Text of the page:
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Painted the underside of the hood and the hood hinges.  They were primed with epoxy, the top side of the hood leveled using a small amount of filler and then 2K primer, a few more small spots of thin filler then 2k.  the final sanding of the top will be done later. IMGP1270-800.JPG (87916 bytes)
Hoisted the body 40" and rolled the frame under from behind.  The body mount kit from Sure Seal does not match the originals (only one available).  I did not use the original metal insert for the mount under the rear seat.  I trimmed the mount provided to fit in the rectangular hole and made a donut to bolt under, using a larger plumbing stopper from the hardware store.  Another problem is there seemed to be too much pressure on the mounts at the rear of the trunk so I shimmed the ones at the front of the trunk with 2 large washers on top. IMGP0946-800.JPG (124980 bytes) IMGP0950-800.JPG (78121 bytes)
Gas tank - The first problem was that the vent tube must be installed prior to putting the car on the frame.  I unbolted all but the front two body mounts, raised the rear of the body, fished the vent into place and put the body back.

Next, the new gas tank straps were too short for the car.  I cut them and welded in steel straps to get the added length.  This preserved the shaped ends needed to attach the straps to the car.  I first riveted them for a test fit then welded to finalize them.  The tank was quite difficult to handle alone as you can see from the scratches.  I will touch-up the tank paint and paint the straps.

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Exhaust system.  Went in well except for the middle pipes.  Because of the headers and the longer transmission, they did not fit.  I cut them and welded them up.  Not pretty but they should work.  If not, they will at least get me to the local muffler shop to have new ones made. IMGP1021-800.JPG (64767 bytes)
Brakes - master cylinder was leaking at rear seal so replaced it.  could not properly bleed front cylinders.  The bleeder plugs were plugged with rust.  will  open cylinders to check for rust.  The bleeder screws snapped off the rear cylinders so replaced them.  Bleeding was then no problem for the back.
Wiring - roughed in the wiring harness. Installed inner fenders to rout wiring harness in engine bay.  Hooked up only enough to get the car running but started adding extra wires for rear speakers, rear door light switches and auxiliary dome/reading lights.
Emergency brake - I purchased new emergency brake cables which come in three sections, the front that attaches to the brake pedal, the middle which is a connection cable and the rear section which attaches to the brake shoes in the rear drums.

The front section was for a powerglide.  I do not know why this would be different, since the powerglide and turbo 350 are interchangeable.  the new front section was about 8" longer than the old one.  The middle was the same length.  I replaced the rear 6 months ago so do not remember, but I think they were the same as the old ones.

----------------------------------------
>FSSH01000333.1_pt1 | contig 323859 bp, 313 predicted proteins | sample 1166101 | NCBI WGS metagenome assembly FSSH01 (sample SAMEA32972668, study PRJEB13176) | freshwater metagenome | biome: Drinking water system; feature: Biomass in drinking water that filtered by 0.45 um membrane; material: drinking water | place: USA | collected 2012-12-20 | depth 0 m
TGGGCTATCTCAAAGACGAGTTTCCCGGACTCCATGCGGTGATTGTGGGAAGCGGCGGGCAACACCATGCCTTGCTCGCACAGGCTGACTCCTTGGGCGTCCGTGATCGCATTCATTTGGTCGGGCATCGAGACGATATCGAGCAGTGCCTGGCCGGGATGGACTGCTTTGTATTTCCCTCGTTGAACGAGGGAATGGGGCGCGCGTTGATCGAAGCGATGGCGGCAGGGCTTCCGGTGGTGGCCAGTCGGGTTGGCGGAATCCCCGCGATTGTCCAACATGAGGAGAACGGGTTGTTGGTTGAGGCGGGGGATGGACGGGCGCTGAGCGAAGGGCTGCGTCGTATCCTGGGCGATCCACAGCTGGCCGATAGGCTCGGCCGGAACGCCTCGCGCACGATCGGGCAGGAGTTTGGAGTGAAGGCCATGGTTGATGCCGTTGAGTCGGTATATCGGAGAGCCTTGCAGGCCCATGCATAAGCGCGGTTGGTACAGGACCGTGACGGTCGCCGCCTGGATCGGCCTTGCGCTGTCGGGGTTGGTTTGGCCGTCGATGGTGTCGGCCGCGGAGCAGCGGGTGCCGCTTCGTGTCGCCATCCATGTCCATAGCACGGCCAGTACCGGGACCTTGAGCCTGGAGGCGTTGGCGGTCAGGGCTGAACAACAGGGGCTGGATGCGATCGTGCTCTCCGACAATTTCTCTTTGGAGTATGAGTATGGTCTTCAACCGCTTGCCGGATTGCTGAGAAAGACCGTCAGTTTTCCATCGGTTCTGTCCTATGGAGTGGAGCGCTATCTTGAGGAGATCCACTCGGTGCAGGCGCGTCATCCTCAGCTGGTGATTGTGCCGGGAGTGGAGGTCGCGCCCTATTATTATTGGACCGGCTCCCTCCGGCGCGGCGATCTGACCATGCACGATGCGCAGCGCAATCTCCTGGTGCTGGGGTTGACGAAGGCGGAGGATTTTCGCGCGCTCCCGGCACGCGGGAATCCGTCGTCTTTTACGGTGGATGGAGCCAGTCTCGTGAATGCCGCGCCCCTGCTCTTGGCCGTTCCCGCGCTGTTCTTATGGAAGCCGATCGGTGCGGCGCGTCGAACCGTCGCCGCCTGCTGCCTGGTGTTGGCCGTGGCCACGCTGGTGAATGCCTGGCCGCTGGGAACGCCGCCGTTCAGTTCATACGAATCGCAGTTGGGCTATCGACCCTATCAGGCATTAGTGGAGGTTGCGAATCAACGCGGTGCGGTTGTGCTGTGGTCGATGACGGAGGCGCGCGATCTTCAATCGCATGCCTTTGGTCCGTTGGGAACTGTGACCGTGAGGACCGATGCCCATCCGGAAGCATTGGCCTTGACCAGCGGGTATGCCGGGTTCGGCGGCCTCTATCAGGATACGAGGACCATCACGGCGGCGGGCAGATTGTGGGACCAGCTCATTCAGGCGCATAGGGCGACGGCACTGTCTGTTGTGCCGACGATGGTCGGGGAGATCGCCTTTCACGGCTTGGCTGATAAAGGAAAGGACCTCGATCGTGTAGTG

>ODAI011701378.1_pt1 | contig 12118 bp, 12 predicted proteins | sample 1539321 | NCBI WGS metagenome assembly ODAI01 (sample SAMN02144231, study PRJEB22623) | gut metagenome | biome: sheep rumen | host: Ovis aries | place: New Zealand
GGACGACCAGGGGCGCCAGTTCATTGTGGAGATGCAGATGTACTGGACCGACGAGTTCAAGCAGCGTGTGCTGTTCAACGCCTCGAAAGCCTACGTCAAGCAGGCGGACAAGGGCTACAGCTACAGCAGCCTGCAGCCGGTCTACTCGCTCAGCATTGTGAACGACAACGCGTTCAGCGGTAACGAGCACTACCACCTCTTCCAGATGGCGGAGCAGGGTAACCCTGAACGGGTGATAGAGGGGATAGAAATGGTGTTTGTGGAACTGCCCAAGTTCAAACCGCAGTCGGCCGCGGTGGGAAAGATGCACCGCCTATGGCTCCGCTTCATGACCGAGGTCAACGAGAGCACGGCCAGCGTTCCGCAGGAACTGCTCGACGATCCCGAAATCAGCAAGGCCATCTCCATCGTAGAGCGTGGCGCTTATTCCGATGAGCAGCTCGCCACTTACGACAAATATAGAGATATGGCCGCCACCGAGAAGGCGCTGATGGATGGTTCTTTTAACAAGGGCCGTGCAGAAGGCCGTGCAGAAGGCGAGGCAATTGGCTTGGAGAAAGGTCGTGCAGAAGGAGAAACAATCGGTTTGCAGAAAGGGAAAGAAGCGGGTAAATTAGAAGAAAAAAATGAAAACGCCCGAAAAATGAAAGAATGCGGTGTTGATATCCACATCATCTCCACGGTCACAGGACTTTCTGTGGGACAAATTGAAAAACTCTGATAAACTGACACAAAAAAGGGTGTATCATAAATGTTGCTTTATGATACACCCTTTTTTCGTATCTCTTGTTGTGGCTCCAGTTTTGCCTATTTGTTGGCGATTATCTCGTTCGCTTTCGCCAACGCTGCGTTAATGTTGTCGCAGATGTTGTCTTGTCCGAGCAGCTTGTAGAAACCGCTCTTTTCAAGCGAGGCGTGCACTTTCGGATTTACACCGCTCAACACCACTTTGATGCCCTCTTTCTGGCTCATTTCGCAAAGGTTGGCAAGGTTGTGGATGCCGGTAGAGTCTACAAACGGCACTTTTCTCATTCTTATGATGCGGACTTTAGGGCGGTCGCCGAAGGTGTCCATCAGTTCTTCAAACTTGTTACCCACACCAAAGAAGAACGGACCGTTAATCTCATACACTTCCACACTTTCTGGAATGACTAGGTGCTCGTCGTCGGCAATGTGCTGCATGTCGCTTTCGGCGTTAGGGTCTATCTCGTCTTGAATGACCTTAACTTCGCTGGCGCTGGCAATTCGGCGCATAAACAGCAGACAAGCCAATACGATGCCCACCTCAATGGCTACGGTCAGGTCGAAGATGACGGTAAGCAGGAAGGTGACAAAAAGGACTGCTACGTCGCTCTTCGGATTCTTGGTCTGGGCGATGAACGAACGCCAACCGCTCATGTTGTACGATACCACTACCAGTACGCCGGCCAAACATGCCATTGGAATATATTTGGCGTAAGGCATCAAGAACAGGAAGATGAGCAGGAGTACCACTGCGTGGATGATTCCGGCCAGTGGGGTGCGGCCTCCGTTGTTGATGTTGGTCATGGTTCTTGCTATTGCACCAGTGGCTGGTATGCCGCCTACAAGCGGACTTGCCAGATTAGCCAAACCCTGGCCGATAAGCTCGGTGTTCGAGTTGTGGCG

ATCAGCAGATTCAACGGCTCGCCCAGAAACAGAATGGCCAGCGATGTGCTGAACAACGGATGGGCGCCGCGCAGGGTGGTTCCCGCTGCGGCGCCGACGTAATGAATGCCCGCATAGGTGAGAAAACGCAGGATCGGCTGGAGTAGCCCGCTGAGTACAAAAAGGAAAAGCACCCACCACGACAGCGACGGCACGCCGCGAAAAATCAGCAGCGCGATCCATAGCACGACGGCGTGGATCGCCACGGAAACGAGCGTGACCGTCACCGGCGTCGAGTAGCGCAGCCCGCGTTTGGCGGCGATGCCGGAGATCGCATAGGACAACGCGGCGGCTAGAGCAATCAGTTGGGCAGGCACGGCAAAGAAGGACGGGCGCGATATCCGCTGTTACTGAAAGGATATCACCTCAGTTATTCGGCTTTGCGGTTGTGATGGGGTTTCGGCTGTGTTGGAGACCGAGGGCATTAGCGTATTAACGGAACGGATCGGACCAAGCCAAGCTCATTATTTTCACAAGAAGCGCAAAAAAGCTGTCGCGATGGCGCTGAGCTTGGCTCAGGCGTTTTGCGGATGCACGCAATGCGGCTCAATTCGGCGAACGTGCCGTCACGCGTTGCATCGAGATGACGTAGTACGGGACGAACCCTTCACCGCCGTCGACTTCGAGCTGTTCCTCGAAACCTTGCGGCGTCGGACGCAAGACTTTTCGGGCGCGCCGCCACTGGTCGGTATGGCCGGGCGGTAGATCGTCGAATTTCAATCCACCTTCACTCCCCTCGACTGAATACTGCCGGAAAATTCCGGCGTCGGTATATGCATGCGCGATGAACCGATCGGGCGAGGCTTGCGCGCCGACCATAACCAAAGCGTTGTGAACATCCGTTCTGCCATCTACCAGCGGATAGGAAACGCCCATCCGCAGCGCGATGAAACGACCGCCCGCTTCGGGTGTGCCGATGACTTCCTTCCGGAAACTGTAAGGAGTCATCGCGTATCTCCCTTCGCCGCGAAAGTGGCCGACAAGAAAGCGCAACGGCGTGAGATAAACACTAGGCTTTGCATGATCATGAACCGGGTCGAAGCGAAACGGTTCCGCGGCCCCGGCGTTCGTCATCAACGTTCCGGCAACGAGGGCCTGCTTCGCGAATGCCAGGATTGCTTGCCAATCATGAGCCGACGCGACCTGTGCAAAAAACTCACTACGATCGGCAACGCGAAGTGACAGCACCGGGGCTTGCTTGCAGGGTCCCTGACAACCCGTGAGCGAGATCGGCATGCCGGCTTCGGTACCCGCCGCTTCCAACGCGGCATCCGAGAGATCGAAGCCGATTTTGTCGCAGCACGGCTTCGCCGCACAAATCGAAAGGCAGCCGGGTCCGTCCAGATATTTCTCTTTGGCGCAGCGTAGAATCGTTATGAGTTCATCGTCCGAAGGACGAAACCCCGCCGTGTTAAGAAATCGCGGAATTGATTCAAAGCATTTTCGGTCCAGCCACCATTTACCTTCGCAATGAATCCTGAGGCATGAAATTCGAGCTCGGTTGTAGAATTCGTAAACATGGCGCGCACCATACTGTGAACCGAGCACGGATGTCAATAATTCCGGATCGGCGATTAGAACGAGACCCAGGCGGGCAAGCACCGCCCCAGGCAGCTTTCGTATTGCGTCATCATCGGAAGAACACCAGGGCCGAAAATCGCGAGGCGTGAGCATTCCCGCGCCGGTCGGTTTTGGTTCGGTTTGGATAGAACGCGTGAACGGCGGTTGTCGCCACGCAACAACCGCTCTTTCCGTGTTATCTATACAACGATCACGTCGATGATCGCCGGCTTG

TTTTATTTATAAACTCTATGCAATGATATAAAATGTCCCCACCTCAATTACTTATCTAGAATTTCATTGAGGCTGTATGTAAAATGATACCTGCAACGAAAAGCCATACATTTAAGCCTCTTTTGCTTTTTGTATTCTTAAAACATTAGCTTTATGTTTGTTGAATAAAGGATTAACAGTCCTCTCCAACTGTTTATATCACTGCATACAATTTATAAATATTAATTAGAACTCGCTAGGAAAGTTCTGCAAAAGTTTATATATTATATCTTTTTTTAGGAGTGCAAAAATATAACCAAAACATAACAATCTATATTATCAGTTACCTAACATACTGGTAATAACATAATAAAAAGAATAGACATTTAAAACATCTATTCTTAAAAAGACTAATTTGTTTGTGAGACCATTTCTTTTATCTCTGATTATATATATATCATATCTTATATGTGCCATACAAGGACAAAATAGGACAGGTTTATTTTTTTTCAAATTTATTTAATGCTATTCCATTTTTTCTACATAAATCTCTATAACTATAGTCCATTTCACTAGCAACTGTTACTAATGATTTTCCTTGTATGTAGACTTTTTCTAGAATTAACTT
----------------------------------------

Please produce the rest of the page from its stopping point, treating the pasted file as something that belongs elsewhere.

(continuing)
Even with the longer front section the assembly was too short ???? I had to replace the "idler" hook under the front passenger section of the connection cable with a longer hook to make it fit.


After its first trip (turned it around in the driveway).  There seems to be a sticky or bad lifter.  I'll check on it later. IMGP1037-800.JPG (117651 bytes)
Body assembled and  ready for final coat of 2k primer.  Will move it into the garage for the next phase. IMGP1292-800.JPG (123074 bytes)
Back two steps - There were several problems with the block sanding described above.  The dry guide is no good with water.  It washes off.  I used too small a block so it followed the irregularities to some extent.  Also I got a new Sata KLC-B HVLP primer gun.  It is amazing how much better the paint lays down compared to my old Binks Mach 1. I also got a nice set of sanding blocks from  Both made a world of difference. This is a good example of where high quality tools can help compensate for primitive skills.

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Revised blocking sequence - Prior to each blocking step, shoot a guide  coat on all surfaces.

Method - use the longest block you can, move in an criss-cross pattern across all the panels.

After first shot of K36 primer I used 180 grit dry to get all panels smooth.  The pictures show the surface after the first blocking and you can see how the purple guide coat shows defects

Re-shot K36 and blocked with 320 grit wet

Applied final spots of finishing filler to some small areas that were previously missed.


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Marking spots - I have a difficult time remembering where the small defects are located.  To help remember, I use pieces of tape to mark the area as a reminder. IMGP1381-800.JPG (56482 bytes)
Sealer - After the 320 grit sanding,  apply a sealer coat to any areas where you sanded through or had to apply fresh filler.

Guide coat and sand one more time with 600 grit wet or 500 dry

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Guide coat with block sanding - After the car was sanded to 320 it looked and felt very smooth.  I guide coated and started wet sanding with 600 and was surprised at the remaining defects.  The picture shows the black guide coat partially removed to show some of the remaining scratches.  
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Shell of car primed with K36, ready for paint IMGP1315.JPG (73851 bytes)